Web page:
"American Without Tears" (from the same album) struck a sombre note. One of the best songs about America "through the eyes of an outsider," it's an iPod must-have for your next trip to the states:
"Now I'm in America and running from youAnyone who has seen Costello play live before knows that the show always ends with one of the best finales in rock and roll, second only to, maybe, the Ramones: "Watching the Detectives," "Alison" (segued into a Smokey Robinson medley), "(The Angels Wanna Wear My) Red Shoes," "Radio Radio," "Pump it Up," and the Nick Lowe-penned "(What's so Funny 'Bout) Peace, Love, and Understanding."
"Like my grandfather before me walked the streets of New York
"And I think of all the women I pretend mean more than you
"When I open my mouth and I can't seem to talk"
And yeah, I did the geeky "Peace, Love, and Understanding" actions you see starting at 2:51 in the video. But only once.
Perhaps the best part of the show came at the end of "Radio, Radio," when the stars aligned and Costello sang the opening lines of the Who's "the Kids are Alright:" "I don't mind other guys dancing with my girl..."
That's when I, and every other geek at the show, knew that we had died and gone to geek heaven.
Other Folk Fest notes
- The weather cooperated, unlike today's soon-to-be mudfest, and at one point, I noticed a strange smell in the breeze, which I eventually identified as pine. Oh, so that's what nature smells like. Nice work, nature.
- I love those tiny donuts more than any human has the right to love anything.
- Don't say, "Are you ready for your beaver tail?" (or, conversely, "chocolate-covered banana") out loud in mixed company. Just don't.
- Why, after buying a ticket in advance, do you have to wait in a long line to trade it in for a wristband? Here's an idea, Folk Fest: just take the ticket and avoid the lineup. Or just sell me a wristband. You choose!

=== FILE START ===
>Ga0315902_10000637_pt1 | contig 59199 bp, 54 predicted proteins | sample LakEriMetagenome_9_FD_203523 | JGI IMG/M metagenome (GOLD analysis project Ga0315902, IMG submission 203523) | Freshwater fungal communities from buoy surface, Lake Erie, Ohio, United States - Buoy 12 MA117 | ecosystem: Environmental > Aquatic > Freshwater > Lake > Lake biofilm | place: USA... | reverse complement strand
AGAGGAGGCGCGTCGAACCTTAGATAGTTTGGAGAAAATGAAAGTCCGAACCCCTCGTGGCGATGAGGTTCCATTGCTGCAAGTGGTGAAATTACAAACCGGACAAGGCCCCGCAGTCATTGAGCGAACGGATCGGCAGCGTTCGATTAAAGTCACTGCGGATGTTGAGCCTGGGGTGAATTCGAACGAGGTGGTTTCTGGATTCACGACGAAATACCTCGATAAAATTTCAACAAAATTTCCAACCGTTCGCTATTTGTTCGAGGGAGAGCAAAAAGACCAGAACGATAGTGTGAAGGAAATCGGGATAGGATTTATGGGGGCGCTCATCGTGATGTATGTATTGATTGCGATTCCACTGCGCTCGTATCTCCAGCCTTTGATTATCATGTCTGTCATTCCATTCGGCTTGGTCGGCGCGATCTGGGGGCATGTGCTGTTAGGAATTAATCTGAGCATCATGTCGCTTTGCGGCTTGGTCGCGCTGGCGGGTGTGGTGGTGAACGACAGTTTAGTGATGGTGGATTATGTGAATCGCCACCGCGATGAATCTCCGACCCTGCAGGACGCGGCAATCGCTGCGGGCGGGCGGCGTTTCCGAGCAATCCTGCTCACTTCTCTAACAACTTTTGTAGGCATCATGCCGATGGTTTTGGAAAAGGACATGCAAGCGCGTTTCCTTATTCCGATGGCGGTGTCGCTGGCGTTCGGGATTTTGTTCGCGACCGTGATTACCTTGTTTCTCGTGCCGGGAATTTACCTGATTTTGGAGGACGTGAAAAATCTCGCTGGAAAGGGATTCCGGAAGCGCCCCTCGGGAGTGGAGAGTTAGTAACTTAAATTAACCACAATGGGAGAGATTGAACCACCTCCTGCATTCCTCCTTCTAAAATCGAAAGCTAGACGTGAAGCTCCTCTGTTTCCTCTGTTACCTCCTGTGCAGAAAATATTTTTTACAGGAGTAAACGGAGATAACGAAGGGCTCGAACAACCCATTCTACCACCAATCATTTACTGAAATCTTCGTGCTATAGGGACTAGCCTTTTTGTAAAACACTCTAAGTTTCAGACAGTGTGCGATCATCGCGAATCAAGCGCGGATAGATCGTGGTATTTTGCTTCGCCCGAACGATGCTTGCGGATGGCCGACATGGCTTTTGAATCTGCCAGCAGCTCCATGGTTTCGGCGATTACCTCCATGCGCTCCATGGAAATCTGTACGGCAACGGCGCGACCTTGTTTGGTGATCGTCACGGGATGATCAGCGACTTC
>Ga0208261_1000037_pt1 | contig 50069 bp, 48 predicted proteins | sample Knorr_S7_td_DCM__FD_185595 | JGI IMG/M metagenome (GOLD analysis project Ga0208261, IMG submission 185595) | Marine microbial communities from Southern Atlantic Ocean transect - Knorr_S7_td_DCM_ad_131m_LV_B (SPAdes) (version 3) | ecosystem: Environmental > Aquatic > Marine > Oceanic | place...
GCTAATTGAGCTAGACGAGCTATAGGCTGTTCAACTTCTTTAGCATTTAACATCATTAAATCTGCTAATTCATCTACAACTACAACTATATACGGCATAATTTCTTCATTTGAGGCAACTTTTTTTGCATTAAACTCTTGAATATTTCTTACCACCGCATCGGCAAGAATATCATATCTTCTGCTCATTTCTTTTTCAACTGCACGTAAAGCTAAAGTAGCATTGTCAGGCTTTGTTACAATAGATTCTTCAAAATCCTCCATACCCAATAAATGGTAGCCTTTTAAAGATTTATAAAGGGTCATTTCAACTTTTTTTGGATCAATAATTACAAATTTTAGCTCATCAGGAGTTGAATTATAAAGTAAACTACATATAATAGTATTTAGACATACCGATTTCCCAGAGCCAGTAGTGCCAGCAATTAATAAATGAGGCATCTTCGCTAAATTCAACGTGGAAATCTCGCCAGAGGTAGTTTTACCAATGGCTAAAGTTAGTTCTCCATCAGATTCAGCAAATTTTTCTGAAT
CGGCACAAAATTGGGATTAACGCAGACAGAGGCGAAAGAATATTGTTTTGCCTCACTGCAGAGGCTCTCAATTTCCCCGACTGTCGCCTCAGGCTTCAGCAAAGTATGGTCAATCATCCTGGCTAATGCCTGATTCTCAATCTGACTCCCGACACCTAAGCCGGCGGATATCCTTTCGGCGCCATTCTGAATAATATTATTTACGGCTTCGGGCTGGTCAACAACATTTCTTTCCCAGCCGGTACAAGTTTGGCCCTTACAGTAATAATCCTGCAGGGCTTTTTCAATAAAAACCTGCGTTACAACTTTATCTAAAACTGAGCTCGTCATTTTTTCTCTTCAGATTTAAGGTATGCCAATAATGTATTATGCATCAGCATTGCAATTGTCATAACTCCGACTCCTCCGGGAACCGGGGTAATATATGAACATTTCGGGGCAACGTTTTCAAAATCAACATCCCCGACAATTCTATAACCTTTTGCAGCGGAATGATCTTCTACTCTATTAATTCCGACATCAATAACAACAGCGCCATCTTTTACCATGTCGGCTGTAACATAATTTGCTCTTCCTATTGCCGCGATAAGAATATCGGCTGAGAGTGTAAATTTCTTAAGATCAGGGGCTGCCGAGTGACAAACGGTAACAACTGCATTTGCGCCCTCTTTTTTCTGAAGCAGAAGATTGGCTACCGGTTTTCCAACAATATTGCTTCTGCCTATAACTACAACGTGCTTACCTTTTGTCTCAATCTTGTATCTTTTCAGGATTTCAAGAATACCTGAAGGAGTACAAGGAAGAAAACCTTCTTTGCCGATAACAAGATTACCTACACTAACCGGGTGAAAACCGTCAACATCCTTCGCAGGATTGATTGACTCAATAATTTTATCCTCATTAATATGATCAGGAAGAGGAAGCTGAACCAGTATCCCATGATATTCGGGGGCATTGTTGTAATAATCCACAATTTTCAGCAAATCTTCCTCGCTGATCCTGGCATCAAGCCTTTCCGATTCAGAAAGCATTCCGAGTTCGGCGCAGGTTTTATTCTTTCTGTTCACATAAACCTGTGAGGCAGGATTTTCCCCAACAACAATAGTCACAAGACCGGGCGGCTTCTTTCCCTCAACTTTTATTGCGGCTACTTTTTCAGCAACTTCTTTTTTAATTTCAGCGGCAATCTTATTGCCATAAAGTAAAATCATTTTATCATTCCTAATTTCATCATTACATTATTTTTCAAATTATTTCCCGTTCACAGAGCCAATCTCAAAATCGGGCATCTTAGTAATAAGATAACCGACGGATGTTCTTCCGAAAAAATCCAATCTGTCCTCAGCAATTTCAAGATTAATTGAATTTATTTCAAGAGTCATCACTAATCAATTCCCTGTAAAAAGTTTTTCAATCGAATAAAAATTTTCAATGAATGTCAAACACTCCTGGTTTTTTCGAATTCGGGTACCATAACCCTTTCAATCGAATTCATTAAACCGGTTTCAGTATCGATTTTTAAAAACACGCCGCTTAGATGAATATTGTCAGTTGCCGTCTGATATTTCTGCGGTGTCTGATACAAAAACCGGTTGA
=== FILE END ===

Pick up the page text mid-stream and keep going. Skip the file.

- Does the sign "tickets" mean that's the lineup for people with tickets or for people who need to buy tickets? No one, but no one, knew. Not even the nice, but overly chatty, woman serving customers at the front of the line.
- What's the point in color-coding the parking flags, when you can't see color in the dark?
- Trying to get out of the festival parking lot through the sole choke point makes me want to grab the volunteer traffic directors by their sole choke points.
- Does the Folk Fest ban smoking, or are people just respecting nature more? Because I had but one whiff of pot when the breeze shifted. Otherwise: gloriously smoke free. And I thought the outdoors was just one, giant ashtray.
- Why don't any Folk Fest emcees know what they're talking about? The CBC personality - "Wob," I believe - said he looked up info on Costello online in advance - which is commendable - but openly admitting you've never heard of a living legend, and quoting MySpace in your intro, makes me think that maybe there's someone better for the job. John Kendle, anyone?
- And why do the emcees feel the need to fill silence with aimless banter? Introduce the band, sit down, and shuddup. Am I right, people? Hullo? Is this mike on?